January 30, 2015
MARION'S QUALITY SERVICES, INC., DOING BUSINESS AS IT'S A KIDZ WORLD CHILD CARE CENTER AND AS DEB'S LEARNING PLACE FAMILY CHILD CARE HOME IIII, A NEBRASKA CORPORATION, APPELLANT,
NEBRASKA DEPARTMENT OF HEALTH AND HUMAN SERVICES, REGULATION AND LICENSURE/LICENSURE UNIT AND DIVISION OF PUBLIC HEALTH, ET AL., APPELLEES
Appeal from the District Court for Lancaster County: Robert R. Otte, Judge.
James R. Place, of Place Law Office, for appellant.
Jon Bruning, Attorney General, Michael J. Rumbaugh, and James D. Smith for appellees.
HEAVICAN, C.J., WRIGHT, CONNNNOLLY, STEPHAN, MCCORMACK, MILLER-LERMAN, and CASSEL, JJ.
NATURE OF CASE
Marion's Quality Services, Inc. (Marion's), is a Nebraska corporation doing business as It's a Kidz World Child Care [289 Neb. 983] Center (Center) and as Deb's Learning Place Family Child Care Home II (Home). In 2012, the Nebraska Department of Health and Human Services (DHHS) revoked Marion's licenses to operate the Center and the Home.
Following an appeal hearing, DHHS upheld the revocation of the Home's license but reversed the revocation of the Center's license, instead imposing additional probation and a civil penalty.
This appeal is governed by the Administrative Procedure Act, and Marion's appeals from the judgment of the district court which affirmed DHHS' disciplinary actions. For the reasons discussed below, we affirm the judgment of the district court.
SCOPE OF REVIEW
A judgment or final order rendered by a district court in a judicial review pursuant to the Administrative Procedure Act may be reversed, vacated, or modified by an appellate court for errors appearing on the record. Kerford Limestone Co. v. Neb. Dep't of Revenue, 287 Neb. 653, 844 N.W.2d 276 (2014). See, also, Neb. Rev. Stat. § 84-918 (Reissue 2014). When reviewing an order of a district court under the Administrative Procedure Act for errors appearing on the record, the inquiry is whether the decision conforms to the law, is supported by competent evidence, and is neither arbitrary, capricious, nor unreasonable. Betterman v. Department of Motor Vehicles, 273 Neb. 178, 728 N.W.2d 570 (2007). Deference is accorded to an agency's interpretation of its own regulations unless plainly erroneous or inconsistent. Belle Terrace v. State, 274 Neb. 612, 742 N.W.2d 237 (2007).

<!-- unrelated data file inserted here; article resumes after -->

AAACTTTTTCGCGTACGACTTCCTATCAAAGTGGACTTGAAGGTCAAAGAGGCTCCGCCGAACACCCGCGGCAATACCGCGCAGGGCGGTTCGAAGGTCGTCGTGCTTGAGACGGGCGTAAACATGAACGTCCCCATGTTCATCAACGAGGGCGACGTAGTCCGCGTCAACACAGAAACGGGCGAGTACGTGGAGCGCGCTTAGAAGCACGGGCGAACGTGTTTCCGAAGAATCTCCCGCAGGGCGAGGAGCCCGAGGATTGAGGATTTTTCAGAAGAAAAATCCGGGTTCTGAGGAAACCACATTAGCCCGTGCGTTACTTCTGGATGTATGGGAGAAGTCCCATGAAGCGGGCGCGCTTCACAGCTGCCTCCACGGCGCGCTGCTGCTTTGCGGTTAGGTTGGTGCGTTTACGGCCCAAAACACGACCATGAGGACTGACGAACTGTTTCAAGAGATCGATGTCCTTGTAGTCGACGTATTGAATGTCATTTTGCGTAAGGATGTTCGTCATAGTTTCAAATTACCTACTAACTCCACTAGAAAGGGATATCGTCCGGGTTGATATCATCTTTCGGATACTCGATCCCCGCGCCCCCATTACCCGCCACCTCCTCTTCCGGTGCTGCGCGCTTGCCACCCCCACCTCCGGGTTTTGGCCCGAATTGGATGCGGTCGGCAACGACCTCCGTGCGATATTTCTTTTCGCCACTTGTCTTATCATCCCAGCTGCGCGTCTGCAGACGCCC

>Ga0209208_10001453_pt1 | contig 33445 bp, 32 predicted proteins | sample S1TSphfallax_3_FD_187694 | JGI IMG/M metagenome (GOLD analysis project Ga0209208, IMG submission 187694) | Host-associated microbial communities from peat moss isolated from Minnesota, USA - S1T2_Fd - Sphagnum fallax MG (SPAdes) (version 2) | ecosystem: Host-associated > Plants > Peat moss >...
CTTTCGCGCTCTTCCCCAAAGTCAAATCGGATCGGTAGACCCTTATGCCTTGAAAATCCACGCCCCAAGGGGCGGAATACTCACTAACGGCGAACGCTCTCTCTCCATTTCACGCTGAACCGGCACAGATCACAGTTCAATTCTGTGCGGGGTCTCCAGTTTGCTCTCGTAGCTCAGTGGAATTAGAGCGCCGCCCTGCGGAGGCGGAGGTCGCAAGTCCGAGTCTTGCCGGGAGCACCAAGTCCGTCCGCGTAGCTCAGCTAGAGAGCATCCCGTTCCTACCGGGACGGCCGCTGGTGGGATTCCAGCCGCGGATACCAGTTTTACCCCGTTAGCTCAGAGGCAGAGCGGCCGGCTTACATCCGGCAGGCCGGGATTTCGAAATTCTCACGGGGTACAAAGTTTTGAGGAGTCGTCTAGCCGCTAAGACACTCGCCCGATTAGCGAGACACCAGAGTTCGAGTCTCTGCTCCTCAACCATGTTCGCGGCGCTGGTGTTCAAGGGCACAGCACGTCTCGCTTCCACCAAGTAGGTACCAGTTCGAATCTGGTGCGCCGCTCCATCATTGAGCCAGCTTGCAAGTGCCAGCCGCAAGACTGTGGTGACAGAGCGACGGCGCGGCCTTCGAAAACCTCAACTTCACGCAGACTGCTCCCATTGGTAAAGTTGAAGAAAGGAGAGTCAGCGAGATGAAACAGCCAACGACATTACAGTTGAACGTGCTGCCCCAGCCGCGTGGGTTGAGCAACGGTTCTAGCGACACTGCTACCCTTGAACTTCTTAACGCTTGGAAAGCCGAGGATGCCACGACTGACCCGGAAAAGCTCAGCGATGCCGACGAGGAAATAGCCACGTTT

Marion's is owned by Richard Marion and Angela Marion, a married couple. The Center has been licensed since May 23, 2006, for up to 123 children. The Home has been licensed since August 28, 2002, for up to 12 children, but it has not been in operation for some years. DHHS is a state agency responsible for the enforcement of the Child Care Licensing Act.
[289 Neb. 984] On July 21, 2008, DHHS placed the Center on probation for 1 year and imposed a civil penalty for various violations relating to the responsibilities of the director and licensing process, child-staff ratio, and infant care and supervision. On April 10, 2009, DHHS extended the Center's probation another year (until July 21, 2010) because a busdriver had left two children in a van in subzero temperatures for approximately 10 minutes. Despite a citation for child abuse/neglect, the Center
allowed the driver to transport children the following day.